More Details Revealed About B-2
A TOP Air Force general has offered a surprising amount of detail about the new B-2 Stealth bomber, disclosing it will have great range, an ability to land almost anywhere, and a payload of 25 tons of bombs. The plane's capabilities will be such that had the B-2 been available in 1986, when American bombers attacked Tripoli, Libya, ``just three to four B-2s could have done the job direct from stateside bases,'' said Gen. Bernard Randolph, head of the Air Force Systems Command.
More than 100 aircraft from the Air Force and Navy were used for that bombing mission. The B-2 would require at most two tankers to fuel it during the mission, General Randolph said.
In making his disclosures last weekend, Randolph said little about the B-2's cost or of Defense Secretary Richard Cheney's recent budget decision to postpone the start of production by a year. The plane has yet to undergo flight tests.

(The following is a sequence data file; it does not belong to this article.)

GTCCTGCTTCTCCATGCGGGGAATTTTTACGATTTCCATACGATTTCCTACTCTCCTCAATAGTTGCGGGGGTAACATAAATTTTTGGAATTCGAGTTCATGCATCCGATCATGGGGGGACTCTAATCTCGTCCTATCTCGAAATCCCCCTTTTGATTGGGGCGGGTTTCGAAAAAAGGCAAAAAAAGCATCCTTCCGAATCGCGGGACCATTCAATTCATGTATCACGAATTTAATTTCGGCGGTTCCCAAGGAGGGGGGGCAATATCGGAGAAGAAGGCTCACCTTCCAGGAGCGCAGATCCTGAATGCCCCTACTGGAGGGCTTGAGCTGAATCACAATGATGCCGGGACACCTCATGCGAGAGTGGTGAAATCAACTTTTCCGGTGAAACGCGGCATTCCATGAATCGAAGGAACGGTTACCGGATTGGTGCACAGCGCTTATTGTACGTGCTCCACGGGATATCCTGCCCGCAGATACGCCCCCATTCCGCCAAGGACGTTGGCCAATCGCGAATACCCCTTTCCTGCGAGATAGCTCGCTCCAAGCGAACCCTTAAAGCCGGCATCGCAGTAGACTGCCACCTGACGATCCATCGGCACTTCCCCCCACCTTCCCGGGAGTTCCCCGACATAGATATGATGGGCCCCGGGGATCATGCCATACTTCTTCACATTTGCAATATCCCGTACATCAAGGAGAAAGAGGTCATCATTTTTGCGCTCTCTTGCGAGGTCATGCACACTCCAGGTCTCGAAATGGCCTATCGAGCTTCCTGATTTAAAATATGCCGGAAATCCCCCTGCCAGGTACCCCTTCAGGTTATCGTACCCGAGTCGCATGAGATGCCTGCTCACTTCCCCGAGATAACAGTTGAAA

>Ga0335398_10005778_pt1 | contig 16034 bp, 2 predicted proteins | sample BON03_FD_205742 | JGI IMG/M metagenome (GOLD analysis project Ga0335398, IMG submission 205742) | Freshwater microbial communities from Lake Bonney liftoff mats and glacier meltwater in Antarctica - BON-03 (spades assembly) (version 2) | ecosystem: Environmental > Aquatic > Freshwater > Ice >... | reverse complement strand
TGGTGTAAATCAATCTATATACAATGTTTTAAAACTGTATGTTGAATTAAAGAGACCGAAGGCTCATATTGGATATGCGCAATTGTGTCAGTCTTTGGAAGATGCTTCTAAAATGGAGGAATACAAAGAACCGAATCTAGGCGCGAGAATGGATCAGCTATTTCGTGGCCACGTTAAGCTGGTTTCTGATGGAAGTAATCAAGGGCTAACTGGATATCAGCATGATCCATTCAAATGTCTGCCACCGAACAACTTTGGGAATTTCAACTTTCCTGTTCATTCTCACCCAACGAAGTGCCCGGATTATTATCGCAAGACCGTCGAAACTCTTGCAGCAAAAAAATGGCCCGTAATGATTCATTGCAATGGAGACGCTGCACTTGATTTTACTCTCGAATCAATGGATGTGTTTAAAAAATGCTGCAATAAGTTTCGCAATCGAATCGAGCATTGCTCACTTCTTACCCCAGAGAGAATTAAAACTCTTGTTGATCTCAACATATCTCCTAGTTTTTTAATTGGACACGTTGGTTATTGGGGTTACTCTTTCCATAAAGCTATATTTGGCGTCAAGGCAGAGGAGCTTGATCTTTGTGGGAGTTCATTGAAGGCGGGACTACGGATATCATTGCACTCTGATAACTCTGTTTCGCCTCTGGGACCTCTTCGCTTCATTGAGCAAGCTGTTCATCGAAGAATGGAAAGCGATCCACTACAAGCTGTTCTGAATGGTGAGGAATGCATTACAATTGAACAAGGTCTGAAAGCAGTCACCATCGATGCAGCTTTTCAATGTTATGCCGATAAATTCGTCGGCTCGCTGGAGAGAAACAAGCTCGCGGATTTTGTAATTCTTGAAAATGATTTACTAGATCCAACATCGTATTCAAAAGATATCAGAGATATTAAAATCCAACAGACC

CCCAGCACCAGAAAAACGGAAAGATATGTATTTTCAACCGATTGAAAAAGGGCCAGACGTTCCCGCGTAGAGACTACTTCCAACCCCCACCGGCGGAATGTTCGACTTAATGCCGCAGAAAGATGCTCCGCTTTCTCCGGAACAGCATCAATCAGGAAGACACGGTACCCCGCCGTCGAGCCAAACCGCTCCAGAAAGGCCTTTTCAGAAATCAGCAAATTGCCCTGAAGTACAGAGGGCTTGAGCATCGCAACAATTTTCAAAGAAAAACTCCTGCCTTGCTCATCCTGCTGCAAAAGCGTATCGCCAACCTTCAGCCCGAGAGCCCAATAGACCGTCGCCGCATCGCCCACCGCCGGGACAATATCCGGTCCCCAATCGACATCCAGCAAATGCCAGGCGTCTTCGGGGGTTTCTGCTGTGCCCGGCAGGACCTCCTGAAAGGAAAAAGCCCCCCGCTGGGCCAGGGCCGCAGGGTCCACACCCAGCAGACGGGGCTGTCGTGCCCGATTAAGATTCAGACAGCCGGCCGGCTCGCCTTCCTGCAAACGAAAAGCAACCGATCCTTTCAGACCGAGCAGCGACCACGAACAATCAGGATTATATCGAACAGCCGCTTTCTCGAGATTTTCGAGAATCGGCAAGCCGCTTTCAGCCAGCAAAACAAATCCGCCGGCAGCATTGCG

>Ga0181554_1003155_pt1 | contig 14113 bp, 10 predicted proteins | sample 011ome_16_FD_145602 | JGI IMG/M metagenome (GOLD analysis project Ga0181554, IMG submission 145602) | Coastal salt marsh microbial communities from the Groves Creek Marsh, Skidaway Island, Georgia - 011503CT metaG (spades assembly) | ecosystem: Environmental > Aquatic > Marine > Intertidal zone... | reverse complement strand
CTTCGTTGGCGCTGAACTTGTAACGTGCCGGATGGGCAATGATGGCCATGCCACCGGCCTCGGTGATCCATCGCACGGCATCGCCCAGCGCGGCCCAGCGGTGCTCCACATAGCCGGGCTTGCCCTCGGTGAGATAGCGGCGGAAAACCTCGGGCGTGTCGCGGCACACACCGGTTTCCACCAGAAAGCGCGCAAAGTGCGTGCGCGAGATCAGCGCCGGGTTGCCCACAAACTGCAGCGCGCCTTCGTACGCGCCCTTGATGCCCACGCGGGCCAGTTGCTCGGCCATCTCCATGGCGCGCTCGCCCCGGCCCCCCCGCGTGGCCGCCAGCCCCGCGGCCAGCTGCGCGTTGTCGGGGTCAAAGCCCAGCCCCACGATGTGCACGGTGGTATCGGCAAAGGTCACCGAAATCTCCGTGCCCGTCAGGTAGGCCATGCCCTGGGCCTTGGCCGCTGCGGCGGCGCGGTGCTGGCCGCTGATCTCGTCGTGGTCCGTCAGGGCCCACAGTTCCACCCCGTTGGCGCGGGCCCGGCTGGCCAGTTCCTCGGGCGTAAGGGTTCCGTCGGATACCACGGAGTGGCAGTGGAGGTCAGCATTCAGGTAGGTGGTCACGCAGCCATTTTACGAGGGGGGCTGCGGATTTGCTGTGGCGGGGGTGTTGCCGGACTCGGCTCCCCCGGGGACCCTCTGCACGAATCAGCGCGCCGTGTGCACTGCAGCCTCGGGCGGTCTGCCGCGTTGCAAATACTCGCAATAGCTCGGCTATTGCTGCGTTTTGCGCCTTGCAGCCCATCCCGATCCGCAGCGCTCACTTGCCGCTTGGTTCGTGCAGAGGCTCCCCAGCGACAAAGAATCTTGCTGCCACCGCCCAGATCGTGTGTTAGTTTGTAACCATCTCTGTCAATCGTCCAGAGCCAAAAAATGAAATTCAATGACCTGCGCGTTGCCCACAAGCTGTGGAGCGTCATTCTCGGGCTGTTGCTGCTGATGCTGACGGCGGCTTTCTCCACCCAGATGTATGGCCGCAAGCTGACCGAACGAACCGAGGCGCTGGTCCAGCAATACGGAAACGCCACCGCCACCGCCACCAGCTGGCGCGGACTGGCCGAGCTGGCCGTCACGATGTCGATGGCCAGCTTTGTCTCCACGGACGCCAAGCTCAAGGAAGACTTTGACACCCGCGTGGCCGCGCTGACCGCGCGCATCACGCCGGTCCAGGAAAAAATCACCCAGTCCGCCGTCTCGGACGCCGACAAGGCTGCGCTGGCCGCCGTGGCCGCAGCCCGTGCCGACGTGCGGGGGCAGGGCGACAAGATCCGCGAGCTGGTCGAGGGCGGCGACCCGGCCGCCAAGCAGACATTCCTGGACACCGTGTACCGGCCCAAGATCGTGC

But he asserted to aviation reporters that the B-2 was nothing less than a ``quantum leap into the 21st century'' that was essential to future US strength, because of its ability to slip behind enemy lines without being detected on radar.
Among Randolph's disclosures:
The B-2 will be capable of flying more than 6,000 nautical miles without refueling.
The plane will have a maximum takeoff weight of more than 350,000 pounds and will be able to carry up to 50,000 pounds of either nuclear or conventional bombs.
The plane is designed to operate with minimal support equipment and can land on any runway that's just 40 feet wide, meaning ``it can operate from any airfield that can handle a 727 commercial airliner.''